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Abstracts and Programme: EUROANAESTHESIA 2011: The European Anaesthesiology Congress: Best Abstracts - Runner-up Session 2

Excessive chest compression rate is associated with insufficient compression depth in out-of-hospital cardiac arrest

BAPCAP2-2

Kalmar, A. F.; De Smet, J. M.; Annaert, E. L.; De Regge, M.; Calle, P. A.; Monsieurs, K. G.

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European Journal of Anaesthesiology: June 2011 - Volume 28 - Issue - p 5
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Background and Goal of Study: In the latest Consensus on Science and Treatment Recommendations on Cardiopulmonary Resuscitation (ref), the relationship between compression rate and compression depth is considered to be a knowledge gap. In order to characterize this relationship, we performed an observational study in pre-hospital cardiac arrest patients.

Materials and Methods: In patients undergoing out-of-hospital cardiopulmonary resuscitation by health care professionals, chest compression rate and depth were recorded using an accelerometer (E-series monitor-defibrillator, Zoll, USA). The monitor provided real-time corrective feedback for compression rates < 80/min and for depth < 4 cm. Compression depth was analyzed for rates < 80/min, 80-120/min and >120/min. A difference in compression depth ≥5 mm was considered potentially clinically significant.

Results and Discussion: Thirty-one consecutive patients were analyzed (50375 compressions, on average 1625 per patient). Of all compressions 2% were < 80/min, 63% between 80-120/min and 35% >120/min. Mean compression depth for rates 80-120/min was 4.5 cm (SD=1) compared to 3.5 cm (SD=1) for compressions >120/min (P< 0.001; see Figure). In 20 out of 31 (64%) patients a statistically significant lower depth was observed for rates > 120/min compared to rates 80-120/min, in 10 out of 31 (32%) this difference was also clinically significant. There was no difference between the mean depth of compressions < 80/min and the mean depth of compressions 80-120/min.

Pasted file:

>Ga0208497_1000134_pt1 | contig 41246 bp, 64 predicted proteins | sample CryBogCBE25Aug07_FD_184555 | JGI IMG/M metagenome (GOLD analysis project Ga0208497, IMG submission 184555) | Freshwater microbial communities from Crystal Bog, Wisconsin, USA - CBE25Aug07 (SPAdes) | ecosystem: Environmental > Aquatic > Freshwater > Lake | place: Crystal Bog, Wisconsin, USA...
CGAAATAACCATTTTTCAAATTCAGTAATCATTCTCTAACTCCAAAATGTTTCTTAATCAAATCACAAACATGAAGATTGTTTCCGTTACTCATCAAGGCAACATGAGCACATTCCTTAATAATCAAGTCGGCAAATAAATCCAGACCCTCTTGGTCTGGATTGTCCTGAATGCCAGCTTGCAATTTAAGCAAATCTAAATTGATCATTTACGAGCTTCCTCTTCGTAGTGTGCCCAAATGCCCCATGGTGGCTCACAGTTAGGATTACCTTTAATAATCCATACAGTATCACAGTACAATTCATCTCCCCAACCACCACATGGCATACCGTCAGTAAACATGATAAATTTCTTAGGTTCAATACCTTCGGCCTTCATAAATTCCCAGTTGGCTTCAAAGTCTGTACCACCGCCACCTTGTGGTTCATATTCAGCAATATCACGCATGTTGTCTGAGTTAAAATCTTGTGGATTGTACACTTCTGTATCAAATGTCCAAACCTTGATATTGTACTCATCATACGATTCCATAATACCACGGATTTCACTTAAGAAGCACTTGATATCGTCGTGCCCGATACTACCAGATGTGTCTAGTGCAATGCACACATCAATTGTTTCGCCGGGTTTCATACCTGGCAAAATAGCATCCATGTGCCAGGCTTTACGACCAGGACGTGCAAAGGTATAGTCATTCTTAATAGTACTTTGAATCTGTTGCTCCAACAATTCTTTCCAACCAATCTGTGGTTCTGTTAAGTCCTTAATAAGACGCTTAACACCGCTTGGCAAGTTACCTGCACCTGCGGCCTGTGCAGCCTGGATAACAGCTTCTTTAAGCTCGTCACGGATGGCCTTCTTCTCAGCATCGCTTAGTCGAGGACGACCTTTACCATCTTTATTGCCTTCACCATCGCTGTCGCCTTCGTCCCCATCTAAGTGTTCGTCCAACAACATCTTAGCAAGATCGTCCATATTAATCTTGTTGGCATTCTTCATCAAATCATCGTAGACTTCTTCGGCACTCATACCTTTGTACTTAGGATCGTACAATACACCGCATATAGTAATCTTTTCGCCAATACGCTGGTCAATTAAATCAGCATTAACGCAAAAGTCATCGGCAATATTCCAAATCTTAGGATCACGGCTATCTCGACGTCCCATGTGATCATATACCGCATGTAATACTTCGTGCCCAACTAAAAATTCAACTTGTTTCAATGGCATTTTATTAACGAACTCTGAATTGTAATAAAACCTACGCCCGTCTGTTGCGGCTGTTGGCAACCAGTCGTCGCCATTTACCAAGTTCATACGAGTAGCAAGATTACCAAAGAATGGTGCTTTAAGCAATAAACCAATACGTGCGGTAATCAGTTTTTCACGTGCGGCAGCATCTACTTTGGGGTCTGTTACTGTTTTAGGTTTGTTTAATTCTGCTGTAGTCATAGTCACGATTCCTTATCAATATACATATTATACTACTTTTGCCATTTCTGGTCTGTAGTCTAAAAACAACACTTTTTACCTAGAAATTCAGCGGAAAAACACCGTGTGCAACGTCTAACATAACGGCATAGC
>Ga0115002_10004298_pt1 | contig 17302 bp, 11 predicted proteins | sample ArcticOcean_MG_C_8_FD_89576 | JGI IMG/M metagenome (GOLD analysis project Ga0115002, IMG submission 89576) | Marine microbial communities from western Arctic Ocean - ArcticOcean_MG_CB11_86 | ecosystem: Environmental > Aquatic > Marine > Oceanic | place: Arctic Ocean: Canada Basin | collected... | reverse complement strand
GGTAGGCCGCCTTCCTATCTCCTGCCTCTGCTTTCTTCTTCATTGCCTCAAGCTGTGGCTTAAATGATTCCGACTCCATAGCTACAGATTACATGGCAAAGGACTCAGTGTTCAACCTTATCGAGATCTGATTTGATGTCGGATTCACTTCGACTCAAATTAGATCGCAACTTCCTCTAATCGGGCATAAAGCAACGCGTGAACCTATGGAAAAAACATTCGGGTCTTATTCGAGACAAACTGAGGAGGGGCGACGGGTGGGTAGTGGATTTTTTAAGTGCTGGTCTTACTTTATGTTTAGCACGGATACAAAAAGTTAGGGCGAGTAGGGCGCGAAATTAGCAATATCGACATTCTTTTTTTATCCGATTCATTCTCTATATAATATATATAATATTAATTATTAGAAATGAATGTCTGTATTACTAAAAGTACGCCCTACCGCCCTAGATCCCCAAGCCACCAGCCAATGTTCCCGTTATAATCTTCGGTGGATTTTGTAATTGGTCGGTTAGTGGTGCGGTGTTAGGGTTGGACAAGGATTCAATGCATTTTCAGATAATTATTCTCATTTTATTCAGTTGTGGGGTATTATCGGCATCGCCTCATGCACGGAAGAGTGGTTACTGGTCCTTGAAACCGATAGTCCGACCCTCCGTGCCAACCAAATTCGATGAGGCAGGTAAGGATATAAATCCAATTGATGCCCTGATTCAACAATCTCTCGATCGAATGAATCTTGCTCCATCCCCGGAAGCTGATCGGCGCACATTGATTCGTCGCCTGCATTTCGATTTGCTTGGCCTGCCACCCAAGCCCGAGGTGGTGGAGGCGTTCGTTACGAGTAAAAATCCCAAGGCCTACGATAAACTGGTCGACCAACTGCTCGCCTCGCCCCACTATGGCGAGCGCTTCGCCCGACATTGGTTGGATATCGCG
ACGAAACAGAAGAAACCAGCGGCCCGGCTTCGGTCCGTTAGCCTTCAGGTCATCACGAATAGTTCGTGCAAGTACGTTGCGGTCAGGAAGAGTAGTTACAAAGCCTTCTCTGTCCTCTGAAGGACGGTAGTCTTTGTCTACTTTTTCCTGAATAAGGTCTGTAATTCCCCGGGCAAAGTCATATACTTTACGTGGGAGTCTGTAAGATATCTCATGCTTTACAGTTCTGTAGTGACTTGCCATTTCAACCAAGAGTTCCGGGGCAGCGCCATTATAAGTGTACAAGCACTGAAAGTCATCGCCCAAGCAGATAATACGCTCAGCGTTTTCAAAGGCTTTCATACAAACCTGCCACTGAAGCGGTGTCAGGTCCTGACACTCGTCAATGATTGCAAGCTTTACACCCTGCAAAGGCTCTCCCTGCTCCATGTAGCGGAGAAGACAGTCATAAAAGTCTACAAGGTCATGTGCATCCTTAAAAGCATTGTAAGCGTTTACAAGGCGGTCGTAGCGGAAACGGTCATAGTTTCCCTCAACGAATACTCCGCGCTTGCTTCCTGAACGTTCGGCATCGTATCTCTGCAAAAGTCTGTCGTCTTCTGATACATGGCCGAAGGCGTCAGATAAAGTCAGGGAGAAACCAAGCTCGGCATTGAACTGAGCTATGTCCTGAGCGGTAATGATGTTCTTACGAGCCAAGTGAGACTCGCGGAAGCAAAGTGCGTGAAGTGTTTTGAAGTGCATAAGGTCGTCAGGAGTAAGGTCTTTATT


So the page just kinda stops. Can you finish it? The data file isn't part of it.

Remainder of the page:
Figure. [Compression rate vs. depth]
Figure. [Compression rate vs. depth]

Conclusion: Compression rates >120/min were associated with a lower compression depth. The observation that compression depth is lower with increased compression rates underscores the importance on feedback of rate and depth during CPR.

References:

Nolan JP et al. Executive Summary 2010 International Consensus on Cardiopulmonary Resuscitation and Emergency Cardiovascular Care Science With Treatment Recommendations. Resuscitation 2010; 81S: e1-e25.
© 2011 European Society of Anaesthesiology